Hybrids and other fuel-efficient, lower-emission vehicles took front seat as CEOs and other top executives strolled out onto well-lit stages to trumpet their engineering innovations and strategies to tap hot markets like China.
Rebecca Lindland, an analyst at IHS Automotive, said the market looks optimistic after two "terrible years" since the last Paris show because of the global recession. Recovery is faster in some places than others, she said.
"The important thing is that manufacturers prepare because once that economy really starts clicking they've got to be able to offer consumers the best and the brightest of those vehicles," she told AP Television News.
The show focuses on the European market, but the continent's growth prospects are slim compared to burgeoning areas like Brazil and China, which has eclipsed the United States as the world's single-biggest car market.
Highly-touted innovations at the show including Renault SA's DeZir, a small, sporty concept car, and its Z.E. - for "zero emissions" - line, and the single-platform Ford Focus.
"I feel really good about where we are and where we are going and I'm so pleased that we chose to invest during the harshest of times," Ford's CEO Alan Mulally said.
Ford is making the Focus its world car, hoping to make some 2 million vehicles off the same platform by 2012 to reap economies of scale. Before, the U.S. giant had a strategy of one Focus platform for each major region.
Mulally said Ford has restructured, is operating profitably despite the lower demand and "actually accelerated" the development of its new vehicles "so we are right here, right now for the consumers as we come back."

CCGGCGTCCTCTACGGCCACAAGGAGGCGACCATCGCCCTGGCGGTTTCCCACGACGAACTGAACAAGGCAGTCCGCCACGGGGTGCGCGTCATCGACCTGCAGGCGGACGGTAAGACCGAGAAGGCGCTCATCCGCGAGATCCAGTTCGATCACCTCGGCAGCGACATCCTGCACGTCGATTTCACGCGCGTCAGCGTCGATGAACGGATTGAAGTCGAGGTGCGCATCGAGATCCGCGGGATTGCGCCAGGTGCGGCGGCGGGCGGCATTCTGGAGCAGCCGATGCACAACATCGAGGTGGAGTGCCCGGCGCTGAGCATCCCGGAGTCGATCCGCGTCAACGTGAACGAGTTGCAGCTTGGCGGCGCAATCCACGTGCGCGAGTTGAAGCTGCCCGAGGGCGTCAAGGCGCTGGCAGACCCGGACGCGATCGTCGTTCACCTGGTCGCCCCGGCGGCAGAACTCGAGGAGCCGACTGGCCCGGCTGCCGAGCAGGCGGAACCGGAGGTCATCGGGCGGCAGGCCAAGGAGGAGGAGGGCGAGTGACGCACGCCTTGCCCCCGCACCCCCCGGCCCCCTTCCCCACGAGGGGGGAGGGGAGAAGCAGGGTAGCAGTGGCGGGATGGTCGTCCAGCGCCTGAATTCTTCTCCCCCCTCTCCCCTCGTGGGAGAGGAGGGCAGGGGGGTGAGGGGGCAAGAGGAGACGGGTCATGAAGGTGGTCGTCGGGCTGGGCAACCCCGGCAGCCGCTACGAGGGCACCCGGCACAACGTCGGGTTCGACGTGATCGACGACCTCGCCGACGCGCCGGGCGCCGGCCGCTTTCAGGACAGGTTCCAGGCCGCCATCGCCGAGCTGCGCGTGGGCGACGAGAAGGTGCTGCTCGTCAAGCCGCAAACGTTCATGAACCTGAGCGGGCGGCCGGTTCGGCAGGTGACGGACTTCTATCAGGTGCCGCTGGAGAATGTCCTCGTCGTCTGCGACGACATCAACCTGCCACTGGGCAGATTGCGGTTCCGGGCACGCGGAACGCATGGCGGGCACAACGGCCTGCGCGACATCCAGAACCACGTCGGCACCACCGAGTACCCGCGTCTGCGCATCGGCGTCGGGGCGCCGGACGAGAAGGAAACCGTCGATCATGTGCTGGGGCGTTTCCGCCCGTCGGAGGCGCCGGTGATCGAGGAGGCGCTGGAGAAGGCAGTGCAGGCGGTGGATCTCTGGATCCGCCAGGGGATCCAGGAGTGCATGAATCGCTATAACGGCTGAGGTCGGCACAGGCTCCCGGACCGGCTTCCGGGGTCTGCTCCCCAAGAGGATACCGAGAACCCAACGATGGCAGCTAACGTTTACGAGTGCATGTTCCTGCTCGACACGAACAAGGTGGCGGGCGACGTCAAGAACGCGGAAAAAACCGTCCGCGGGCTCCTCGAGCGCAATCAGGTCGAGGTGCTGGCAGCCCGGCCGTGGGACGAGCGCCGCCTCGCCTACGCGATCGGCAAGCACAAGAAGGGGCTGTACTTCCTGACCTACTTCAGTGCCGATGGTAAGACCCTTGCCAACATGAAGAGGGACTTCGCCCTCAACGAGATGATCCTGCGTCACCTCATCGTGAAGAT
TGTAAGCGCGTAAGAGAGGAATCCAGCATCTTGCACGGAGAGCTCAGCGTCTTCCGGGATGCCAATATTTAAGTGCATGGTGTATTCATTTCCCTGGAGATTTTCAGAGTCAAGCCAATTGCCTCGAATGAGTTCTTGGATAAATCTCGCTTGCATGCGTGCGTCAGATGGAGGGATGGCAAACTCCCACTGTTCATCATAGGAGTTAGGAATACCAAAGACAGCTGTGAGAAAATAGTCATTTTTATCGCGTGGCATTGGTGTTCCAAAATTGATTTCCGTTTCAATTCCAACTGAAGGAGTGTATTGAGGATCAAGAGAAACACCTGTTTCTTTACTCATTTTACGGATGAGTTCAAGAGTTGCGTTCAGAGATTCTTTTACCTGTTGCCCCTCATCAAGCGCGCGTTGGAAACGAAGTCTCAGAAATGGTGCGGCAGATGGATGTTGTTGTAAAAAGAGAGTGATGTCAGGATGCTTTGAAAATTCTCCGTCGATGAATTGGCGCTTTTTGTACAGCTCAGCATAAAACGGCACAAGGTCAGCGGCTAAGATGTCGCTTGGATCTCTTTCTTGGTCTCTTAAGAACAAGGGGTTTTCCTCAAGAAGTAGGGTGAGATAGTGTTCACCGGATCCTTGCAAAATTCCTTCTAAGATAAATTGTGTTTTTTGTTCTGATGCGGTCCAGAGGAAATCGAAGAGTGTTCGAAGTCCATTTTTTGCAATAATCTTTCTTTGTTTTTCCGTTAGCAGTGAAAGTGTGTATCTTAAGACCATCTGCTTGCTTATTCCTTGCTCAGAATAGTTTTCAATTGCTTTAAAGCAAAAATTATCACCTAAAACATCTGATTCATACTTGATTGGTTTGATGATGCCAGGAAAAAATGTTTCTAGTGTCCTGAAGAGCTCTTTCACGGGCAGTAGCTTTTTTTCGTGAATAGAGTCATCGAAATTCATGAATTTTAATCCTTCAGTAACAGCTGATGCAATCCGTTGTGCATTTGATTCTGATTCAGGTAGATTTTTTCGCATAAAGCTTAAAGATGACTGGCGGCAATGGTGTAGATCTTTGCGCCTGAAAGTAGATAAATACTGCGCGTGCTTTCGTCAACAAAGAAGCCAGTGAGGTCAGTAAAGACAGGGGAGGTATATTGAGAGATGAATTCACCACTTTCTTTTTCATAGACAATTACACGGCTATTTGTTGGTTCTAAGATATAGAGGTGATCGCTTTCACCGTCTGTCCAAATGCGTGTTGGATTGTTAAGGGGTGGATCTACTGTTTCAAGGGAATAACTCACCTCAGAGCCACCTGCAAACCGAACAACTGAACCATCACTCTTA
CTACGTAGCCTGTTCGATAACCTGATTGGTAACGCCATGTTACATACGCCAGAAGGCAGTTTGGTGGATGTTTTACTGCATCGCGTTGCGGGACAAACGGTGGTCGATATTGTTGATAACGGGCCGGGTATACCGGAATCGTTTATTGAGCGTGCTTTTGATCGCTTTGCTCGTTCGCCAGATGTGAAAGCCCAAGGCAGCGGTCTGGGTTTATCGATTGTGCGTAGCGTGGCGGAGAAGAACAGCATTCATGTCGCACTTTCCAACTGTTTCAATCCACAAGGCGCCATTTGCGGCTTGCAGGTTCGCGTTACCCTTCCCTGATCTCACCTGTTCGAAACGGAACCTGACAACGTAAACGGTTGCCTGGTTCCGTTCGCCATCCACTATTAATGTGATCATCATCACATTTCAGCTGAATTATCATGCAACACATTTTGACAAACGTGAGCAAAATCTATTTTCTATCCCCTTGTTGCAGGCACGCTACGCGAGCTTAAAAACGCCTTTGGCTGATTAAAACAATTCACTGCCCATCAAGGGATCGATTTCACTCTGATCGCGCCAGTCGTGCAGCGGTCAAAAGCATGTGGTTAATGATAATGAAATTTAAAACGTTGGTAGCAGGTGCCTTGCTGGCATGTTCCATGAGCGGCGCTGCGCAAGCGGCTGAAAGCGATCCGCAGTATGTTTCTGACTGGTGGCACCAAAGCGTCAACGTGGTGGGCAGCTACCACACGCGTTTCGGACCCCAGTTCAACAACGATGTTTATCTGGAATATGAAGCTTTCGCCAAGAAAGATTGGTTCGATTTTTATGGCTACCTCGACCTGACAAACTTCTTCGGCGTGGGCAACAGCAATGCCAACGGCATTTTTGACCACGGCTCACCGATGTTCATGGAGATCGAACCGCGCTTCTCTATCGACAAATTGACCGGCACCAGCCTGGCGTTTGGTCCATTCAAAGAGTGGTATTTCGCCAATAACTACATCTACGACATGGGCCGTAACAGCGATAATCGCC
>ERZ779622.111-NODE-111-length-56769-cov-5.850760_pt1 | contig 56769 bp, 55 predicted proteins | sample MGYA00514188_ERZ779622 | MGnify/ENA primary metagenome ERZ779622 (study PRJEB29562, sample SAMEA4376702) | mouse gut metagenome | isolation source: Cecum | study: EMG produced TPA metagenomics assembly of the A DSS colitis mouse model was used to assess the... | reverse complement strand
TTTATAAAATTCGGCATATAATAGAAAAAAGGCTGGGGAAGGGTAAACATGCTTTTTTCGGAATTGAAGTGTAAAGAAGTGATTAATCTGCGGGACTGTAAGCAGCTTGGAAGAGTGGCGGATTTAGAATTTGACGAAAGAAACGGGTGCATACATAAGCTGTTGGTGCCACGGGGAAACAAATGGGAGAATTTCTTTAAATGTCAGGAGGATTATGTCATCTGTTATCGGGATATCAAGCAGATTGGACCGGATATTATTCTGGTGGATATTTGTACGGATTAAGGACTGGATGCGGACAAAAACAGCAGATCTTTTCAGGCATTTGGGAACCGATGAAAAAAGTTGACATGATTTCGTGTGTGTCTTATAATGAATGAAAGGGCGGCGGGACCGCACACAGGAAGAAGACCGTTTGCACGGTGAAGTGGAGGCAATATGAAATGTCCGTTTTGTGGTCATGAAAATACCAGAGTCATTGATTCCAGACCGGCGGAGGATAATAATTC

But while the worst of the global recession is past, car makers are aware that their market has changed. Consumers remain cautious and environmental rules are more stringent - and the auto industry hopes hybrids and electrics will be a big part of the way forward.
Hundreds of thousands of visitors are expected at the two-week show, the oldest and one of the largest of its kind. It opens to the public Saturday, and the media were given a sneak preview Thursday.
Car makers have been flaunting technologies aimed at cutting or eliminating carbon dioxide emissions from their vehicles. But this time, more and more will be models headed for showrooms, not concept or idea cars.
"New energy technologies are a major theme of this show, and we are well positioned to take advantage of that," said Peugeot-Citroen CEO Philippe Varin.
In addition to the 3008 diesel hybrid, Peugeot is also to begin selling its iOn electric car. Other ready-to-roll green cars on show include Mitsubishi's i-MiEV and the Nissan Leaf.
China is also a focus for Peugeot, which will make one-third of its new 508 sedans in China, with targeted sales in its first year of 200,000, Varin said. The Chinese market soared 50 percent last year, he said.
Renault boss Carlos Ghosn said this show represents "the year that electric vehicles become a reality." The French carmaker relies on alliance partner Nissan for access to China, and Ghosn didn't say when Renault might take the plunge.
But "Renault intends to be present everywhere in the world," he said.
Global car production fell 17 percent over 2008 and 2009, dropping to 57 million vehicles last year. Scrapping schemes introduced after the crisis helped support European car makers and their suppliers, but now that they're being withdrawn growth is stalling in the region.
Car sales in Europe will drop to 17.7 million this year from 18.2 million in 2009, according to J.D. Power Automotive Forecasting, which expects sales to stagnate around that level next year as well.
Production will rebound to its pre-crisis level of 69 million vehicles this year, PricewaterhouseCooper's Autofacts consultancy predicts, but nearly all that growth will come from China and North America.
By 2020, electric vehicle production is likely to hit only 1.5 million units, Autofacts said, as the infrastructure to recharge the cars' batteries, as well as the batteries' costs and limits to their autonomy hold back wider adoption of the cars by consumers.
Hybrid technologies range from full hybrids, which alternate between gasoline and electric engines to achieve improved fuel economy, to so-called partial hybrids, or cars with such features as start-stop technology, which automatically shuts down and restarts an engine when stopped to reduce idling and reduce carbon emissions.